Jumpstart envisions a day when every child in America enters kindergarten prepared to succeed. At the heart of this vision is a belief in educational equity and a commitment to valuing the dignity of every person. We recognize that in order to accomplish our mission, we must address systemic injustices, especially racial, ethnic and socio-economic, that contribute to substantial opportunity gaps for children of color and children from underserved communities. The opportunity to create a more inclusive and equitable environment by embracing and mirroring from within our organization the vibrant diversity in the communities we serve will enhance our collective experience and increase our ability to deliver on our mission.
We believe that our organization should reflect the values and principles inherent in our vision and mission, and that we should be a model of opportunity and equity. We aim to build and nurture a diverse and inclusive organization; we are committed to creating an environment that nurtures unique perspectives, facilitates authentic dialogue, and honors the identities of its community members to enhance our ability to close the kindergarten readiness gap.
Jumpstart Definitions: Equity, Diversity, Inclusion
Just as we seek educational equity for the children served by Jumpstart, so, too, do we aim to ensure equally high outcomes for all Jumpstart employees, removing the predictability of success or failure that currently correlate with any social or cultural factor. Our systems, structures, and supports must ensure that career advancement is equally accessible for all, and accountability is implemented fairly. Both inside and outside of our organization, we commit to interrupting inequitable practices, especially racism, and to removing barriers that prevent us from achieving our mission, including addressing actions not aligned with our expectations around diversity and inclusion.
We value the differences represented by all Jumpstart staff members that continually shape, inform, and inspire our work across the country to unleash the potential of every child. The wide range of identities embodied in the Jumpstart family, including race, ethnicity, age, sexual orientation, gender, gender identities, ability, beliefs, and professional and general life experiences are essential to our collective success. Our effectiveness in achieving our mission depends on our ability to recruit, support, and sustain a network of staff, volunteers, board members, and allies that truly represent the uniqueness and complexities of the communities and world in which we live and work.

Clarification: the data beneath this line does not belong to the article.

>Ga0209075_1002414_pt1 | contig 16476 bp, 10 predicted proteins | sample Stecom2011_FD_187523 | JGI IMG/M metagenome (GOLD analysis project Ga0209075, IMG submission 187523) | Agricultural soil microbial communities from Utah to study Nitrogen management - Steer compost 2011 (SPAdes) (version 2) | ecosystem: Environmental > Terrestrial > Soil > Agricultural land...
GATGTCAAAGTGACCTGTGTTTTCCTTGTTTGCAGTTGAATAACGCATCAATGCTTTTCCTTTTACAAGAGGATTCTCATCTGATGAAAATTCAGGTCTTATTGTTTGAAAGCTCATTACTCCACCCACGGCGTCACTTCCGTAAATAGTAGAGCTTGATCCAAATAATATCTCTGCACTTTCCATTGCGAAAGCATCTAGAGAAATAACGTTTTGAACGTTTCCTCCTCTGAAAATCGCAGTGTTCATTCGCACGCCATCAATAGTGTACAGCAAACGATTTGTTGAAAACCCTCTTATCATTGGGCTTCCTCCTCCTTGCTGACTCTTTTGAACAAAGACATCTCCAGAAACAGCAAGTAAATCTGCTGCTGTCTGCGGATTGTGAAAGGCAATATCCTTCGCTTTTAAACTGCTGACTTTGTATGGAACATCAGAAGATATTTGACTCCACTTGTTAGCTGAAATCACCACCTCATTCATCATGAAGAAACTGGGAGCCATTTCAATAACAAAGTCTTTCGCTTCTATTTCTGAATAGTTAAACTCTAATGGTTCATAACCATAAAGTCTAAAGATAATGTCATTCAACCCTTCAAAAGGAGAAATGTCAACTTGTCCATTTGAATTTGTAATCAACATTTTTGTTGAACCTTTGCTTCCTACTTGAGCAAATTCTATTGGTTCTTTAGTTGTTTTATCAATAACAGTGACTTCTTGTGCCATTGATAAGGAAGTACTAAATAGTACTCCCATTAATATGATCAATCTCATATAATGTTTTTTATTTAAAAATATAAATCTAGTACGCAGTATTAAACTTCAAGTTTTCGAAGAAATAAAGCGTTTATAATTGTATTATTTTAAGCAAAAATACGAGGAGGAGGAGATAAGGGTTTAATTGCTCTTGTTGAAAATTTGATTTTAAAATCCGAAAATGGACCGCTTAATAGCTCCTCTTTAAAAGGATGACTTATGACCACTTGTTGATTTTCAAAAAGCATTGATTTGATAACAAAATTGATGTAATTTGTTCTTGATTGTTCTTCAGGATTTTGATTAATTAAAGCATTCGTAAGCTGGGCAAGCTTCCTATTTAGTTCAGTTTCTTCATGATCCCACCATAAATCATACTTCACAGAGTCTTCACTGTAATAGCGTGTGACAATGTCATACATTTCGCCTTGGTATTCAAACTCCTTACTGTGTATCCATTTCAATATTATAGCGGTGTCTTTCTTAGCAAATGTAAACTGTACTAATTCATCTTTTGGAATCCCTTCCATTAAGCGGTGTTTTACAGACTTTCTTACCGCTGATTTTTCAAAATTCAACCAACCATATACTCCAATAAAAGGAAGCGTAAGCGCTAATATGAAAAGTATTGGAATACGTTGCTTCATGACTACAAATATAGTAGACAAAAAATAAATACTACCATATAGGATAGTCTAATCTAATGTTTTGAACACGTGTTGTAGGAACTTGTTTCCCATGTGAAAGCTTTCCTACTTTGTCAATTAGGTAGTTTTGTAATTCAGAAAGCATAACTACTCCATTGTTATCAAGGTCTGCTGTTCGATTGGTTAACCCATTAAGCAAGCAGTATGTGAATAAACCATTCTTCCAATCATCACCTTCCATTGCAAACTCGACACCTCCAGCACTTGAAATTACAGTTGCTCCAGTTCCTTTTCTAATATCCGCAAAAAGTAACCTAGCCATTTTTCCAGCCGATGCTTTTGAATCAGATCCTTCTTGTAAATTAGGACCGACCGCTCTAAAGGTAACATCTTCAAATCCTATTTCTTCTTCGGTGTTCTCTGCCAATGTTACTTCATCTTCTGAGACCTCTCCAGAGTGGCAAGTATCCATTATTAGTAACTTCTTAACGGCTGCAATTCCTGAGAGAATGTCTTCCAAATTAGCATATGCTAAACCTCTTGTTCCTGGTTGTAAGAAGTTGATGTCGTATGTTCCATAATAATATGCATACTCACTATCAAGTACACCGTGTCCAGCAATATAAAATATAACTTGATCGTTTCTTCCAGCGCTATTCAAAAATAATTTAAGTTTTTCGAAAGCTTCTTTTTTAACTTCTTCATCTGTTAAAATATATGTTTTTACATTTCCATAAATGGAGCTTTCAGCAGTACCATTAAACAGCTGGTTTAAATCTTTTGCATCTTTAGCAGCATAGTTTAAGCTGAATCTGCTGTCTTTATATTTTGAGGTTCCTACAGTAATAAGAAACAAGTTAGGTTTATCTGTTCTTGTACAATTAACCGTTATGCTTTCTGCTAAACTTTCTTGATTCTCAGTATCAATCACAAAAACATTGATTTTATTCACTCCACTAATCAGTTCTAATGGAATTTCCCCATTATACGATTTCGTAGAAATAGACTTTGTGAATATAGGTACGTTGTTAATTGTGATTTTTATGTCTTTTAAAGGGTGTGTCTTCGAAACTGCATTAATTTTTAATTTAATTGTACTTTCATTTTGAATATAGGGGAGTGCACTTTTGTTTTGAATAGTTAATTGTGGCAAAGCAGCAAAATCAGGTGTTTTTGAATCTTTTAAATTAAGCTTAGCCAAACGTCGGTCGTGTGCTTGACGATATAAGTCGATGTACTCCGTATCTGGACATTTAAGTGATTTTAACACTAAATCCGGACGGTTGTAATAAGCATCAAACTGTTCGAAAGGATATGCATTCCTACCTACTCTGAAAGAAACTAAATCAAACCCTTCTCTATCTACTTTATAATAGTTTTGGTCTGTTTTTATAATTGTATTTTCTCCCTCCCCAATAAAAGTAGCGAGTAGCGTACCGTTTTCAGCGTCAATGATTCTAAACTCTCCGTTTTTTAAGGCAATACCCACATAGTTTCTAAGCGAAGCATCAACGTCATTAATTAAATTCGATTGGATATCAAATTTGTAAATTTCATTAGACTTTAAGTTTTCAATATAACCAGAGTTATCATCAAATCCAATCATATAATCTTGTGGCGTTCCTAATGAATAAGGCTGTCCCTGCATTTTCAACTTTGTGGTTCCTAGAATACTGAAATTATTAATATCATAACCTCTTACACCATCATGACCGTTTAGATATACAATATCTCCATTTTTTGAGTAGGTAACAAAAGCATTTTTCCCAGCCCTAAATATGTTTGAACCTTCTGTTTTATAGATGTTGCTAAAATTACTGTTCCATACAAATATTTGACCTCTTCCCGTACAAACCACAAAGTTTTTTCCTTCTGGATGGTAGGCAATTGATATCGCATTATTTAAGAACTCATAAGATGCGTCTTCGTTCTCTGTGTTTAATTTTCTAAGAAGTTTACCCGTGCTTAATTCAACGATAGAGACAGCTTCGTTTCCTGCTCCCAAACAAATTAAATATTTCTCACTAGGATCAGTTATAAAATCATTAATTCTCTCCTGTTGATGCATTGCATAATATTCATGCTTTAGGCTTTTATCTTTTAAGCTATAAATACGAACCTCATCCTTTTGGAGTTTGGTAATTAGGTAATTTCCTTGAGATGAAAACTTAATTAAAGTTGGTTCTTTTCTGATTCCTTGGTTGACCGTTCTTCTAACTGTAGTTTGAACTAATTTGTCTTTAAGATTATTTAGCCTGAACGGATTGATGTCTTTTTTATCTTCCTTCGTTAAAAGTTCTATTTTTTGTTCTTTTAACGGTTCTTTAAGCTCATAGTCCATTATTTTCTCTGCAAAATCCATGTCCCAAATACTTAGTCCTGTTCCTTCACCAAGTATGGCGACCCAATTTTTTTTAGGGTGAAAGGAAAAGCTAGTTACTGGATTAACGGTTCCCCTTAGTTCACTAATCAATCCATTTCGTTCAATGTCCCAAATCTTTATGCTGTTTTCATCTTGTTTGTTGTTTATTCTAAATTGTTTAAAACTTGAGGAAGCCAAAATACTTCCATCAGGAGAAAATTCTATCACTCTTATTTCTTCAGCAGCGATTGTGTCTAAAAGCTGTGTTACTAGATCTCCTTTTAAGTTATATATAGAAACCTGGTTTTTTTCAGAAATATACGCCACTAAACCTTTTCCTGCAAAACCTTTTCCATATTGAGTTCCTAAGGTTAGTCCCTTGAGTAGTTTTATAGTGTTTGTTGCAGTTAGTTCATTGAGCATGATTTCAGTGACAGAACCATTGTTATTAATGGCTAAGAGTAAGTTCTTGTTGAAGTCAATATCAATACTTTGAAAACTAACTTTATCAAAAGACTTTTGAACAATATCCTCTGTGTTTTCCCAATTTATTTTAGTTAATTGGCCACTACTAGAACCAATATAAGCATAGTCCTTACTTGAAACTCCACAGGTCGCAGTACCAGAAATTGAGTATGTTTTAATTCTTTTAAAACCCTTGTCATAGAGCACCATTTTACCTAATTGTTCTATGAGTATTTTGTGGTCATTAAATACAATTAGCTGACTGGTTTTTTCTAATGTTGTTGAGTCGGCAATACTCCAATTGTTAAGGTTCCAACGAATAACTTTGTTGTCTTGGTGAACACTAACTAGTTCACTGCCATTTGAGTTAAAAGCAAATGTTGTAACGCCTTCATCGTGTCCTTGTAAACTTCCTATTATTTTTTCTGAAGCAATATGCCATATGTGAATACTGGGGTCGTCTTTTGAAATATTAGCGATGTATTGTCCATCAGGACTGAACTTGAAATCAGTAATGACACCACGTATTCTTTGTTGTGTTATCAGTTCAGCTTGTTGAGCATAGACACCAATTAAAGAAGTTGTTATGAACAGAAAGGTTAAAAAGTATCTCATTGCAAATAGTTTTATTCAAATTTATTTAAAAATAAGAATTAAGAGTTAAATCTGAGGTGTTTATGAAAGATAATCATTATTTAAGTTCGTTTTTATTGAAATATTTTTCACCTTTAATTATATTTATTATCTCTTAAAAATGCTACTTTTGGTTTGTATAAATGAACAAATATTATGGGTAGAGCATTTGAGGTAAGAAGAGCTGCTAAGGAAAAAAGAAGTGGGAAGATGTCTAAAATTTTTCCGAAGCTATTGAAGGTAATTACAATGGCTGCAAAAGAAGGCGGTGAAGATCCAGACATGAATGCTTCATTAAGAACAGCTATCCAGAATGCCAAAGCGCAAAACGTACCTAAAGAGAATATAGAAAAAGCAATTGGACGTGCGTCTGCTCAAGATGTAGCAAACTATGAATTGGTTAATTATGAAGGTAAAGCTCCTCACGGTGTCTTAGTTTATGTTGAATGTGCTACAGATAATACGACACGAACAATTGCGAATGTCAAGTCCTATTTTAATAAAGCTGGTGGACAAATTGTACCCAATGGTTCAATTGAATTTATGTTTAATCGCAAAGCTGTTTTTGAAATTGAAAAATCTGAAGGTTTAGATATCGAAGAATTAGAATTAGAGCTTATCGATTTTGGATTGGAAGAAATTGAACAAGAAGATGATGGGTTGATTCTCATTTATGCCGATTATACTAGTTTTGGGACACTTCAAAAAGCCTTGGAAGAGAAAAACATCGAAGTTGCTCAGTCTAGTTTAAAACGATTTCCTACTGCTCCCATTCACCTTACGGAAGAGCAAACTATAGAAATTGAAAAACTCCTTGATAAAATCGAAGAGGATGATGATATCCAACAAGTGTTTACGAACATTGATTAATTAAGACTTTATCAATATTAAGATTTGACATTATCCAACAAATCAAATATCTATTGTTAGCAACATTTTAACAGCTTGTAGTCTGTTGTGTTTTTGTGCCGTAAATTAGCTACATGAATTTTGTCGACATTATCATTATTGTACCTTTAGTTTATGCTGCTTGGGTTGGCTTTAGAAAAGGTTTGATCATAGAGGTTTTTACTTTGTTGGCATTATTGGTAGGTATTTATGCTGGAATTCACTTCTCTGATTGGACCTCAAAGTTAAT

At Jumpstart we thrive as an organization because all people are valued, respected, and supported. We embrace a culture where we actively seek to learn about each other, expect open-mindedness and vulnerability, promote constructive conflict, value new perspectives, recognize and eliminate exclusion, and avoid assumptions or judgmental attitudes. We expect a workplace where our defining experiences, identities, and perspectives are voiced with authenticity; where rich, informing, and constructive dialogue is the norm; a place where our daily experiences are enriched and our work is improved because of what we give and gain from one another. We recognize and celebrate the diversity among us; we work to increase awareness of our unconscious biases; and we strive to build authentic relationships in order to share and learn from our unique perspectives.
Jumpstart is an equal opportunity employer and does not discriminate on the basis of race, color, national origin, religion or creed, gender, gender identity, sexual orientation, marital status, age, pregnancy, veteran status, disability or any other legally protected status recognized by federal, state or local law with respect to employment opportunities.
News & Updates
Tomorrow, millions across the nation will commemorate Juneteenth—the end of slavery in the United States. The history of the holiday has its roots in the announcement of
Image: George Floyd Via Offices of Ben Crump Law On the heels of the tragic Ahmaud Arbery murder, this week a white woman explicitly criminalized Black male skin — that of